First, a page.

Everything you need to know about the impact of the new regulation on Canadian truck and bus fleets.
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Recently, our Vice President of Safety, Compliance, and Regulatory Affairs, Marc Moncion, demystified the ELD Rules in Canada that will be mandatory for most federally regulated operators of commercial motor vehicles effective June 2021. We had a great turn-out with 300+ attendees. The audience got a chance to ask Marc a ton of interesting questions. If you’re interested, the recording of the webinar and Marc’s answers are shared below!
Here are the questions and Marc’s answers from the end of the session:
If I am a US carrier going into Canada, but primarily driving in the U.S., do I follow HOS rules for U.S. while in Canada? What about the previous 14 days? Do they need to comply with Canada’s rules?
A U.S. Carrier operating in Canada must comply with Canadian HOS rules while in Canada. Therefore, a driver must have the day in question + the previous 14 days upon request.
Can you explain home terminal?
Home terminal is defined in the Commercial Vehicle Drivers Hours of Service Regulations – SOR/2005-313 to mean the place of business of a motor carrier at which a driver ordinarily reports for work and, for the purposes of sections 80 to 82 and Schedule 2, includes a temporary work site designated by the motor carrier.
What do we do if the customer refuses to let us sleep in their yard & we have no more hours?
I recommend using the current personal use under section (e) of Commercial Vehicle Drivers Hours of Service Regulations – SOR/2005-313 a commercial vehicle when driven for personal use, if
(i) the vehicle has been unloaded,
(ii) any trailers have been unhitched,
(iii) the distance traveled does not exceed 75 km in a day,
(iv) the driver has recorded in the logbook the odometer reading at the beginning and end of the personal use, and (v) the driver is not the subject of an out-of-service declaration under section 91.
What happens to a vehicle that doesn’t require an ELD due to the age of the vehicle?
Then it would be business as usual, and the driver would have to complete a paper log to surrender at roadside unless otherwise exempt by see you at the 160 km rule as an as an example.
Can you explain oil field exemption?
It would be business as usual as the Canada ELD rule has not included any changes to the current oil field exception.
As a motor carrier, how can I be sure an electronic logging device (ELD) is compliant?
Transport Canada requires third-party certification of ELDs and will be engaging a suitable entity to manage this role. The motor carrier is responsible to utilize only third-party certified devices in Canada.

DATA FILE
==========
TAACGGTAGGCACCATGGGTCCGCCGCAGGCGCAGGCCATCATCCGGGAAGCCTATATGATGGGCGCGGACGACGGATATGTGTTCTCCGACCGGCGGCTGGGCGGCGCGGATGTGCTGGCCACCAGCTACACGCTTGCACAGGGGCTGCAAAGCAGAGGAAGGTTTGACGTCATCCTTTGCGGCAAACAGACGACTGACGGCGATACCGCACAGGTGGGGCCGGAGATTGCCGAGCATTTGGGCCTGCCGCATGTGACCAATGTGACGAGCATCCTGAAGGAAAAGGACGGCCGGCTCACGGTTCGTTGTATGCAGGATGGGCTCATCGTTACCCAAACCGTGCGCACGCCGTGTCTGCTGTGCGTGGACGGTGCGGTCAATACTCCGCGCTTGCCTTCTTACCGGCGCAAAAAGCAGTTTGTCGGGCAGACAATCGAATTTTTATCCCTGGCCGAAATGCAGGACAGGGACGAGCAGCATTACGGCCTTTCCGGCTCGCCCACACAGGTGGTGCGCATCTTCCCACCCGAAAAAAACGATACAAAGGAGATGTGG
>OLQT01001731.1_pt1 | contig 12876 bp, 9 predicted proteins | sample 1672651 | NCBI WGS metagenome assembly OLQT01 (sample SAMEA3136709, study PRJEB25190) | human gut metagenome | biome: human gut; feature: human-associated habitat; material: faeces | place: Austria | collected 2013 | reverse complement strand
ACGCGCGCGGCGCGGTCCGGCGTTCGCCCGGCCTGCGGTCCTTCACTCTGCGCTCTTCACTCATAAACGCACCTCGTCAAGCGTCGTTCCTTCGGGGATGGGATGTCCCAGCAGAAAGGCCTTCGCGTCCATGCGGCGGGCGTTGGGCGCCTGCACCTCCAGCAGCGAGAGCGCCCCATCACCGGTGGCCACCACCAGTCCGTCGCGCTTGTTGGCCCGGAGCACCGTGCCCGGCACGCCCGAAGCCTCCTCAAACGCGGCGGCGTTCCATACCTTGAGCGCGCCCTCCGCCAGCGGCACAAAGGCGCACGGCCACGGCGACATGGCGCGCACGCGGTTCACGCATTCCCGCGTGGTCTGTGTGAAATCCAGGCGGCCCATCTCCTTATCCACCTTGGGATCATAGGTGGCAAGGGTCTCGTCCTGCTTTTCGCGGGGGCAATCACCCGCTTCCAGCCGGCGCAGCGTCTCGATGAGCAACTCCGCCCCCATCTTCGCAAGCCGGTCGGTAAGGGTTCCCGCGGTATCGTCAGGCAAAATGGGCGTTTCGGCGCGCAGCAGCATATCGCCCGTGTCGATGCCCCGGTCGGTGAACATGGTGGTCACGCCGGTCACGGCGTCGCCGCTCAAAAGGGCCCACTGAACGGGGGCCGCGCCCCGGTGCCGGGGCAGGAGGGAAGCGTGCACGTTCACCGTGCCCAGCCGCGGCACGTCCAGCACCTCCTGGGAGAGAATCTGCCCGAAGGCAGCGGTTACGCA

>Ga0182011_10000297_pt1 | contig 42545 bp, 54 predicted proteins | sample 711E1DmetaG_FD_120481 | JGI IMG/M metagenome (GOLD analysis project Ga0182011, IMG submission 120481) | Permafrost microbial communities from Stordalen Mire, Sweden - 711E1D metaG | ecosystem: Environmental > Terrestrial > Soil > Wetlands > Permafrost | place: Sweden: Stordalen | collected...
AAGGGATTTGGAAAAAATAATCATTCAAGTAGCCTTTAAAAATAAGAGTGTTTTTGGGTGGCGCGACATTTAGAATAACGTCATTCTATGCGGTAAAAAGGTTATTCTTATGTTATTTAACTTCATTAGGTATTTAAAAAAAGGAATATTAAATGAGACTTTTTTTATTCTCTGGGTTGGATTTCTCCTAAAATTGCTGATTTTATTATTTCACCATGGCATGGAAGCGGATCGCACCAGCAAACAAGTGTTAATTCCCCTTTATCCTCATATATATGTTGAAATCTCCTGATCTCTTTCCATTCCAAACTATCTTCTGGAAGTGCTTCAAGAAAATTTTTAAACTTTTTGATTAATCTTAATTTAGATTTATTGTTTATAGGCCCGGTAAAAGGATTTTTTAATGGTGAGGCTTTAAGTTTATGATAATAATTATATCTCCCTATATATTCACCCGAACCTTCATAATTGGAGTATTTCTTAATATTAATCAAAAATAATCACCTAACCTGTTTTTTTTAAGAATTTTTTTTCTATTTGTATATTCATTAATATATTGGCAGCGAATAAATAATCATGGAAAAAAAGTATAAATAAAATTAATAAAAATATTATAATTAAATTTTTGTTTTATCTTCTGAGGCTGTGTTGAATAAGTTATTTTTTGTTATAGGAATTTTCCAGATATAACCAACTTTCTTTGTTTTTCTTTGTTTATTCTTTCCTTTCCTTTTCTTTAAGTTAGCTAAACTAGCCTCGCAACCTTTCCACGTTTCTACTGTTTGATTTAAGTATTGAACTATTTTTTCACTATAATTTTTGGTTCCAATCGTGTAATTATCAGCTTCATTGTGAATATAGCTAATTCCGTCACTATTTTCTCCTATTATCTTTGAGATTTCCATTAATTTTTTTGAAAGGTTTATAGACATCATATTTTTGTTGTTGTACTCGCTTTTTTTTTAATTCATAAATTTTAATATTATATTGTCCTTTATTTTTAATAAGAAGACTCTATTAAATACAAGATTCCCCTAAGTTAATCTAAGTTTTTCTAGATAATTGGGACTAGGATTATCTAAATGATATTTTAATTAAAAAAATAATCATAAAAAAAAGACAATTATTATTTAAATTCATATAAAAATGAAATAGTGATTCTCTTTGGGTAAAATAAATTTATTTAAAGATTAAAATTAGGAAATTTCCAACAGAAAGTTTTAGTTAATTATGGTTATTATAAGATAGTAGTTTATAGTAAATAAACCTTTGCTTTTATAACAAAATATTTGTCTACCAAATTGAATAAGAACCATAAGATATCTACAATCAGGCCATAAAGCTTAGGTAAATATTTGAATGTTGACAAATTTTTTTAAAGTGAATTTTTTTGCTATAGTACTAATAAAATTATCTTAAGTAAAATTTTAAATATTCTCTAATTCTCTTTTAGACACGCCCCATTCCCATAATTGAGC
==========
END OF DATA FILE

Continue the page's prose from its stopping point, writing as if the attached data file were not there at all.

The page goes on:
My electronic logging device (ELD) is already compliant with the U.S. Rule. Is it also compliant with the Canadian ELD Standard?
No. Requirements specified in the Canadian ELD Standard are aligned with those in the U.S. Rule for interoperability on both sides of the border. However, the Canadian ELD Standard includes additional requirements to comply with current HOS Regulations in Canada. Current ELDs will require a software update and certification by a third-party entity.
What information is automatically recorded by an electronic logging device (ELD)?
An ELD automatically records the following data elements at certain intervals: date, time, location information, engine hours, vehicle distance, and identification information for the driver, authenticated user, vehicle, and motor carrier.
When is location data recorded by an electronic logging device (ELD)?
Location data must be recorded by an ELD at 60-minute intervals when the vehicle is in motion, and when the driver powers up and shuts down the engine, changes duty status and operating jurisdiction, and indicates personal use or yard moves. Location data is not recorded during personal use of a CMV.
Will the vehicle location information identify street addresses?
No. Vehicle location information is not sufficiently precise to identify street addresses. For each change in duty status, the ELD must convert automatically captured vehicle position in latitude/longitude coordinates into geo-location information that indicates the approximate distance and direction to an identifiable location corresponding to the name of a nearby city, town, municipality or village, with the province or territory abbreviation.
When will an electronic logging device (ELD) automatically start to record a driving status?
An ELD must automatically switch to driving status once the commercial motor vehicle (CMV) is moving up to a set speed threshold of eight kilometers per hour. As a result, the in-motion state must not be configured greater than eight kilometers per hour. The vehicle will be considered stopped once its speed falls to zero kilometers per hour and stays at zero kilometers per hour for three consecutive seconds.
Can a user edit or change driving time that has been recorded by an electronic logging device (ELD) to non-driving time?
No, an ELD automatically records all the time that a CMV is in motion as driving time and that cannot be edited or changed to non-driving time.